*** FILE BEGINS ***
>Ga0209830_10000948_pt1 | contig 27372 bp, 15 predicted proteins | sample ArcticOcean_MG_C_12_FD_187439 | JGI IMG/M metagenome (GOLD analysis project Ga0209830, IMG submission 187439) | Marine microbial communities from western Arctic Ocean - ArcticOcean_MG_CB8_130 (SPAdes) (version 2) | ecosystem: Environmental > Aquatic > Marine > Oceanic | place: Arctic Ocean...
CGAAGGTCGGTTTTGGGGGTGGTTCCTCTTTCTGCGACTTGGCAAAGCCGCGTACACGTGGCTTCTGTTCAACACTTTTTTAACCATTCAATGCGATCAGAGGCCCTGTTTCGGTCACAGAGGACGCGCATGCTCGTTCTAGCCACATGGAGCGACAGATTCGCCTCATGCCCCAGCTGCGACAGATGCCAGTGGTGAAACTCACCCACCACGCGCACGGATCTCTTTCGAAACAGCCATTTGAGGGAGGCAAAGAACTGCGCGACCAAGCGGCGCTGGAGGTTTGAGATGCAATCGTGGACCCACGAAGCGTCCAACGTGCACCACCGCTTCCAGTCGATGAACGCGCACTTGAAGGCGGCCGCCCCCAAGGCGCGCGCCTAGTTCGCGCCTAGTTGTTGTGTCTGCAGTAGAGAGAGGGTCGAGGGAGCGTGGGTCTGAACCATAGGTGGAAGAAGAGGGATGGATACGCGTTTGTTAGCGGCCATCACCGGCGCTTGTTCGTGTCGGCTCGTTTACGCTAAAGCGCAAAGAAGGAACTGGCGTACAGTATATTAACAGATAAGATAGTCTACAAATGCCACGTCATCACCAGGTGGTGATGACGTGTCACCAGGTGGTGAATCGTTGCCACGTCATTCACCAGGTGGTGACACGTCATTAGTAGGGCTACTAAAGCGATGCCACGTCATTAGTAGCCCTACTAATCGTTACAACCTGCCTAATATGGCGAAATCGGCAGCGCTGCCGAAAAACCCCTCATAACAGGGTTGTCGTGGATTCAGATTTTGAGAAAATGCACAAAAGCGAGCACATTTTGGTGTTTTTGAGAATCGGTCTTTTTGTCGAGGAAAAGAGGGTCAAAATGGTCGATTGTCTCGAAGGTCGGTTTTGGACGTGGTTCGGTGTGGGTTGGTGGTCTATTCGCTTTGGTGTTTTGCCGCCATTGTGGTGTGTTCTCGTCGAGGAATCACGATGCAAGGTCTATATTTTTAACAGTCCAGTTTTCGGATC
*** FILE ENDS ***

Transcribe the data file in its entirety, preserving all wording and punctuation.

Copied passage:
>Ga0209830_10000948_pt1 | contig 27372 bp, 15 predicted proteins | sample ArcticOcean_MG_C_12_FD_187439 | JGI IMG/M metagenome (GOLD analysis project Ga0209830, IMG submission 187439) | Marine microbial communities from western Arctic Ocean - ArcticOcean_MG_CB8_130 (SPAdes) (version 2) | ecosystem: Environmental > Aquatic > Marine > Oceanic | place: Arctic Ocean...
CGAAGGTCGGTTTTGGGGGTGGTTCCTCTTTCTGCGACTTGGCAAAGCCGCGTACACGTGGCTTCTGTTCAACACTTTTTTAACCATTCAATGCGATCAGAGGCCCTGTTTCGGTCACAGAGGACGCGCATGCTCGTTCTAGCCACATGGAGCGACAGATTCGCCTCATGCCCCAGCTGCGACAGATGCCAGTGGTGAAACTCACCCACCACGCGCACGGATCTCTTTCGAAACAGCCATTTGAGGGAGGCAAAGAACTGCGCGACCAAGCGGCGCTGGAGGTTTGAGATGCAATCGTGGACCCACGAAGCGTCCAACGTGCACCACCGCTTCCAGTCGATGAACGCGCACTTGAAGGCGGCCGCCCCCAAGGCGCGCGCCTAGTTCGCGCCTAGTTGTTGTGTCTGCAGTAGAGAGAGGGTCGAGGGAGCGTGGGTCTGAACCATAGGTGGAAGAAGAGGGATGGATACGCGTTTGTTAGCGGCCATCACCGGCGCTTGTTCGTGTCGGCTCGTTTACGCTAAAGCGCAAAGAAGGAACTGGCGTACAGTATATTAACAGATAAGATAGTCTACAAATGCCACGTCATCACCAGGTGGTGATGACGTGTCACCAGGTGGTGAATCGTTGCCACGTCATTCACCAGGTGGTGACACGTCATTAGTAGGGCTACTAAAGCGATGCCACGTCATTAGTAGCCCTACTAATCGTTACAACCTGCCTAATATGGCGAAATCGGCAGCGCTGCCGAAAAACCCCTCATAACAGGGTTGTCGTGGATTCAGATTTTGAGAAAATGCACAAAAGCGAGCACATTTTGGTGTTTTTGAGAATCGGTCTTTTTGTCGAGGAAAAGAGGGTCAAAATGGTCGATTGTCTCGAAGGTCGGTTTTGGACGTGGTTCGGTGTGGGTTGGTGGTCTATTCGCTTTGGTGTTTTGCCGCCATTGTGGTGTGTTCTCGTCGAGGAATCACGATGCAAGGTCTATATTTTTAACAGTCCAGTTTTCGGATC